“This is a path that leads to freedom from suffering. And we’re all suffering, we’re all in the same boat,” she says.

“There’s a lot of stress out there, and there’s a heightened awareness that we haven’t been as mindful, or aware, as we could be.”

The next morning, having read some of Esther Sternberg’s book about the power of healing spaces, I head up to Liverpool Cathedral. I think of the trip as a sort of spiritual top-up between services.

“There is a physiological reason for the sense of awe we get in a beautiful landscape, or soaring cathedral. It can be measured,” Sternberg says. “They make you feel transcendent.”

When I arrive, the Cathedral is the noisiest place in the city. A team of scaffolders and stage hands are erecting a catwalk – hammering tubular support struts together, and shouting out instructions which thunder around the Gothic arches.

“What’s going on?” I ask

“Oh, it’s very exciting,” the lady at the welcome desk says, “We’re having a fashion show for L’Oreal tomorrow, and the day after we’ve got David Dickinson filming Real Deal…”

As a pellucid spring morning light floods the nave, I run for the exit.

Something has tipped the balance, and we need to get it right. Study after scientific study shows the physiological basis of the stress pathways. The stress hormones that rush through the bloodstream, the nerve chemicals bombarding our neurotransmitters, they all have a profound and immediate effect on our immune system.

The effects? No-one’s quite sure yet. But one thing is certain – it results in a parallel world of self help, yoga classes, online meditation courses and guided angel therapy.

We like to think we’re present. That our RSS feeds keep us connected to the world. But we don’t notice the space we’re moving into.

“The brain’s stress response is important. It’s life saving. But when there’s no fight, and we don’t need to flee, it tips into something darker,” Sternberg says.

In other words, I’ve been tricking my body into thinking ‘danger ahead’ when the reality is that the danger was no more than trying to post a Sound City press release about Noah and the Whale before anyone else. What is that all about?

I’m drawn to a quote from French philosopher Pascal: ‘man’s problems stem from his inability to sit in a room alone by himself.’

Little did he know that, four hundred years later, we’d be unable to cook our dinner, go for a mind-clearning run, or watch a sunset without being seized with the desire to tweet a tiny picture of it. Or to share how we’ve ‘nailed’ a 10k. To validate what, exactly?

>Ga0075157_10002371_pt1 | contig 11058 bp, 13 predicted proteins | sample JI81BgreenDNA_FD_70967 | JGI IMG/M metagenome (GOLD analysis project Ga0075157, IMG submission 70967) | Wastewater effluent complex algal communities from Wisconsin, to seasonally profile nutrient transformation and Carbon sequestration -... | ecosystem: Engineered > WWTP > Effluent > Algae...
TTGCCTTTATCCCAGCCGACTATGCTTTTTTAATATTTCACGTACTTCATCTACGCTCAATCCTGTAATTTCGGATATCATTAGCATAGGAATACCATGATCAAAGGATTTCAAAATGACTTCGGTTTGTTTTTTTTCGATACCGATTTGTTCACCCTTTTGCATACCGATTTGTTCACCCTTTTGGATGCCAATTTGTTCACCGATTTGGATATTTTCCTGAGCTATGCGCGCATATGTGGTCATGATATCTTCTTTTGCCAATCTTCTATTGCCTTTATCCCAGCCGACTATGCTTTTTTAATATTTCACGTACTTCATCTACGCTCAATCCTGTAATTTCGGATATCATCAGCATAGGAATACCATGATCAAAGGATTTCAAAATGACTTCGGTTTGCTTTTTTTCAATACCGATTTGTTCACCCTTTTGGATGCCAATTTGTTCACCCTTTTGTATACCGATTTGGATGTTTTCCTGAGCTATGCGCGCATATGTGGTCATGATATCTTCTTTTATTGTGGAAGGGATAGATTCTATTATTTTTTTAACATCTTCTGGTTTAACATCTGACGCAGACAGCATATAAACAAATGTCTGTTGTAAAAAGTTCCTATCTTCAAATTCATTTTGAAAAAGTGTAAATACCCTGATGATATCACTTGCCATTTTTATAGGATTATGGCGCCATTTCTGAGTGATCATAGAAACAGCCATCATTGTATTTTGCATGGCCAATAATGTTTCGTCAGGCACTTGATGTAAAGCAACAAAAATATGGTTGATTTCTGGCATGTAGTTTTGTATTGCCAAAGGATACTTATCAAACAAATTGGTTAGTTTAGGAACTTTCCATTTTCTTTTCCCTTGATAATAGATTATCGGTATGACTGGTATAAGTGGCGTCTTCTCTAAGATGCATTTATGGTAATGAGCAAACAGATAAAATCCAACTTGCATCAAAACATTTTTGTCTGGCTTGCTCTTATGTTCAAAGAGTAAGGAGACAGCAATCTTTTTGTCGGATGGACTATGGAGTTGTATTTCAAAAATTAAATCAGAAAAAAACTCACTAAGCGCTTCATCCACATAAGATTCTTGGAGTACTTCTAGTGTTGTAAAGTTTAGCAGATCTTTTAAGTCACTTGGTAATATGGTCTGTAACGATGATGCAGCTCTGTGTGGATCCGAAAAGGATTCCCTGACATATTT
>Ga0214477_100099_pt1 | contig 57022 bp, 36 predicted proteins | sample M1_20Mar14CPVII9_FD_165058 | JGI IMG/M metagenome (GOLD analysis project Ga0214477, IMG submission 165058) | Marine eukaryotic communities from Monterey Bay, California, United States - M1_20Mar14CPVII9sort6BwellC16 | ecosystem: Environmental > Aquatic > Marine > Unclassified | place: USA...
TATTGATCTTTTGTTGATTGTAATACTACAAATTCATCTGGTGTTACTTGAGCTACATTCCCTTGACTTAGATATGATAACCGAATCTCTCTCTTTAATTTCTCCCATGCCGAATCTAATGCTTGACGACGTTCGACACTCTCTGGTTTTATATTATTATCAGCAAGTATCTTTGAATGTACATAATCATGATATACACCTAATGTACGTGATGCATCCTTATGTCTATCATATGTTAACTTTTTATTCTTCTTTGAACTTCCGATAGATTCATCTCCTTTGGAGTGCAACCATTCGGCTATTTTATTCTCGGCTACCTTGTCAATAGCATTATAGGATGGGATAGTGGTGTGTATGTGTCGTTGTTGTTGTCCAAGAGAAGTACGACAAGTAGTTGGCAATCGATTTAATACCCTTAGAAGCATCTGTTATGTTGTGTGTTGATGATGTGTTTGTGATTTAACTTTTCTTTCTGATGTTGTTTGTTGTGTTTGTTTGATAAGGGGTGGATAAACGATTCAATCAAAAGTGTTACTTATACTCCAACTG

I might not have discovered much in the past month. But I’m beginning to realise that silence, and reflection can tap into deep sources of peace. Can change my relationship with who I am. And that’s a good enough start for me.

Each of us at SevenStreets has known someone who’s taken their own lives in these past few months. Every one of us are fighting for our lives.

Yes, perhaps my Buddhist teacher was right. We are all suffering. And yes, the law of impermanence rules the universe. We can hold it together, stay on top of things for a short time. But at a tremendous cost. And not just in stained Egyptian cotton (which, let me tell you, is ruined).

“We need to pay attention” Lesley says on my next visit. “Actually,” she adds, “we need to just be.”

I throw away my shard of glass, and make a mental note: It’s OK to be last with the news.

Calm, Merseyside.

6 Responses to “Self-Harm and the City”

  1. Deborah

    Well I suppose it is a case of whatever works for you although self harm can be a lot more deep rooted way beyond what is happening in the here and now……………………

  2. Beautiful and true. I love the tone of this, reminds me of Eat Pray Love – searching, funny, honest and moving. There’s so much blanket evangelism out there on matters of spirituality – or its opposite, blanket cynicism, neither of which helps much. This, however, is perfect. Write a book please!

  3. Self harm can be very deep rooted and the result of severe psychological trauma. Hardly the same as getting too caught up with the Internet. Your “you can be cured in a month” claim could be potentially damaging to those whose problems are not so easily soled as switching off the computer. I am glad it worked for you.

  4. I deliberately avoided making this a topic based feature. It’s my story. No more, no less. If people can take something from it, great. Self harm is on a scale, isn’t it, like many mental health issues. That I might have been on one end of it doesn’t make it any less important an experience to share. I agree, there are much deeper causes (and effects), but my story, I hope, has resonance for many who are struggling with, if you like, the everyday struggle of stress and burn out.